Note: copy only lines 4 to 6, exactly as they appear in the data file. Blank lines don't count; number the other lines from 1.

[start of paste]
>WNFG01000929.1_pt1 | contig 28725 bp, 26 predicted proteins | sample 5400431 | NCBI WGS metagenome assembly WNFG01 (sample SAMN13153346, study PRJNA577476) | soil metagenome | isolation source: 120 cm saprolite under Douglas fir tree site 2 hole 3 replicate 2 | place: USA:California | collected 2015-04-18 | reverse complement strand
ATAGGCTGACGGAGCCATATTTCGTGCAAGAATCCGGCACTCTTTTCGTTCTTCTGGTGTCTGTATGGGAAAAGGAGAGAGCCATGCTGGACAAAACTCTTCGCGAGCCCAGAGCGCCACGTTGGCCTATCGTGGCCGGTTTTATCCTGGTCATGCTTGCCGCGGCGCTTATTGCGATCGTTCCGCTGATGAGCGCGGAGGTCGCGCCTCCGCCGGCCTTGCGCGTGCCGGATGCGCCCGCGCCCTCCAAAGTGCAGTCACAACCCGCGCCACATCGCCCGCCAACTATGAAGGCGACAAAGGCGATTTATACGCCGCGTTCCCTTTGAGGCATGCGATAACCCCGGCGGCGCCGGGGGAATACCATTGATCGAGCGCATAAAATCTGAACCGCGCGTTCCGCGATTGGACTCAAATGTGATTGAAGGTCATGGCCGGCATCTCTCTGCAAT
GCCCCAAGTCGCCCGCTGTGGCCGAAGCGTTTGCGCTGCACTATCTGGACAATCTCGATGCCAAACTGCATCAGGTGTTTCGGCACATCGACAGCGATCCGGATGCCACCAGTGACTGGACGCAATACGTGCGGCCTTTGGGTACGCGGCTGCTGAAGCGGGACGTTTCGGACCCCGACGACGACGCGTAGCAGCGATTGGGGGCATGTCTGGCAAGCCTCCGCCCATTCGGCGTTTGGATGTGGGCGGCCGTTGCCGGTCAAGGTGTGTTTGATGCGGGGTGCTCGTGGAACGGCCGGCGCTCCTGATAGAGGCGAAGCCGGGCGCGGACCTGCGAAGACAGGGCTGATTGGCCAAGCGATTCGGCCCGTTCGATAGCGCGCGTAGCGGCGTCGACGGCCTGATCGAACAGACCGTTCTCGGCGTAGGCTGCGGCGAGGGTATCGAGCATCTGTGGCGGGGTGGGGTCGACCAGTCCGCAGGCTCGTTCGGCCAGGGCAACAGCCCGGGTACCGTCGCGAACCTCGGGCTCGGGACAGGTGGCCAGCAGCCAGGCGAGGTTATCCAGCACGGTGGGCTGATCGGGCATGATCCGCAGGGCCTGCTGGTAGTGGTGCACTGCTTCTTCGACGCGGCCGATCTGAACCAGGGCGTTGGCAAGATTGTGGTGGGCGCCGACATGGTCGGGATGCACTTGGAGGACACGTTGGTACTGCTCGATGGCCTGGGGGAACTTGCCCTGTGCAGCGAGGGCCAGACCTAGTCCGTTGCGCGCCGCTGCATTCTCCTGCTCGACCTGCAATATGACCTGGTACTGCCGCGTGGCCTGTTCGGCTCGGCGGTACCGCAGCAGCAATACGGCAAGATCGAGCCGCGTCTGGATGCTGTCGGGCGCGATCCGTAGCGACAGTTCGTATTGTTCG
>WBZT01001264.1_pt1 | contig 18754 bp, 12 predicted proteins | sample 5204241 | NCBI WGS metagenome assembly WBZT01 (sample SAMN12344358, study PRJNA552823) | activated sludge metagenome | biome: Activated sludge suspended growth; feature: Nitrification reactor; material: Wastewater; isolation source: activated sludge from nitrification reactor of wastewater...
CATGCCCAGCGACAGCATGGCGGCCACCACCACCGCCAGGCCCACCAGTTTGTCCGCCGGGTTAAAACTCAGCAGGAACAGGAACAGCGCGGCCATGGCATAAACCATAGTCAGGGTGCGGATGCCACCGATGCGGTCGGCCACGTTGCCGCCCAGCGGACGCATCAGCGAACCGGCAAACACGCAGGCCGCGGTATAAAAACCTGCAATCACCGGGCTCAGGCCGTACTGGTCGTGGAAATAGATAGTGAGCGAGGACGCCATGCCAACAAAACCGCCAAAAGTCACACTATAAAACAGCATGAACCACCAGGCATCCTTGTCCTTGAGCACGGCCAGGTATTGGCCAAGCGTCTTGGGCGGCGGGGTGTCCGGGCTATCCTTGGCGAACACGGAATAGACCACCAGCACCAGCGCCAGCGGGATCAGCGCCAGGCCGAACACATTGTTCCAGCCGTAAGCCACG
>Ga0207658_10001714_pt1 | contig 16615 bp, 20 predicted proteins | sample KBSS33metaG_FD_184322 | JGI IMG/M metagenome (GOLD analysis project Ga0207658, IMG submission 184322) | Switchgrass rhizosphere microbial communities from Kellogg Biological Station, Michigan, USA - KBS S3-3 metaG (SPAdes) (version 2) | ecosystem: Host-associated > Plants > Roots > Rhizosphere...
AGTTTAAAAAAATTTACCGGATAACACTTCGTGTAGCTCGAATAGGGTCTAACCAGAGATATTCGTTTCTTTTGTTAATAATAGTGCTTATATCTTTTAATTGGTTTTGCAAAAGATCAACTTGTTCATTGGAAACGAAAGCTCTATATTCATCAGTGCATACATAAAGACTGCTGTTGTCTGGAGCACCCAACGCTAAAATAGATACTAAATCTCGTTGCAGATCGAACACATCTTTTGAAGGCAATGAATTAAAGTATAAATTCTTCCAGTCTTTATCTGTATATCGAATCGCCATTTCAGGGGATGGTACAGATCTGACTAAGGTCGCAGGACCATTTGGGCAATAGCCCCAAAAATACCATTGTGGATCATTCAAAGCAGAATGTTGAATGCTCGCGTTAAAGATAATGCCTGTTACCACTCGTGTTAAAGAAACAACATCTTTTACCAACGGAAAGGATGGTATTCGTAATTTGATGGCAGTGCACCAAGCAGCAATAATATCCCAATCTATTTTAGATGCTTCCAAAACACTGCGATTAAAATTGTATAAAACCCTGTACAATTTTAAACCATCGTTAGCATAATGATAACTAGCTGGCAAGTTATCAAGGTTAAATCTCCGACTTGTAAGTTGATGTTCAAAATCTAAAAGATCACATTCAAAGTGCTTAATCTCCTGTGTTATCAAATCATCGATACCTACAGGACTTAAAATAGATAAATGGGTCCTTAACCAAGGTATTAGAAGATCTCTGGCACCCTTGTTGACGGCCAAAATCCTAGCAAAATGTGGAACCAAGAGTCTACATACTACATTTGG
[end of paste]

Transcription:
>WBZT01001264.1_pt1 | contig 18754 bp, 12 predicted proteins | sample 5204241 | NCBI WGS metagenome assembly WBZT01 (sample SAMN12344358, study PRJNA552823) | activated sludge metagenome | biome: Activated sludge suspended growth; feature: Nitrification reactor; material: Wastewater; isolation source: activated sludge from nitrification reactor of wastewater...
CATGCCCAGCGACAGCATGGCGGCCACCACCACCGCCAGGCCCACCAGTTTGTCCGCCGGGTTAAAACTCAGCAGGAACAGGAACAGCGCGGCCATGGCATAAACCATAGTCAGGGTGCGGATGCCACCGATGCGGTCGGCCACGTTGCCGCCCAGCGGACGCATCAGCGAACCGGCAAACACGCAGGCCGCGGTATAAAAACCTGCAATCACCGGGCTCAGGCCGTACTGGTCGTGGAAATAGATAGTGAGCGAGGACGCCATGCCAACAAAACCGCCAAAAGTCACACTATAAAACAGCATGAACCACCAGGCATCCTTGTCCTTGAGCACGGCCAGGTATTGGCCAAGCGTCTTGGGCGGCGGGGTGTCCGGGCTATCCTTGGCGAACACGGAATAGACCACCAGCACCAGCGCCAGCGGGATCAGCGCCAGGCCGAACACATTGTTCCAGCCGTAAGCCACG
>Ga0207658_10001714_pt1 | contig 16615 bp, 20 predicted proteins | sample KBSS33metaG_FD_184322 | JGI IMG/M metagenome (GOLD analysis project Ga0207658, IMG submission 184322) | Switchgrass rhizosphere microbial communities from Kellogg Biological Station, Michigan, USA - KBS S3-3 metaG (SPAdes) (version 2) | ecosystem: Host-associated > Plants > Roots > Rhizosphere...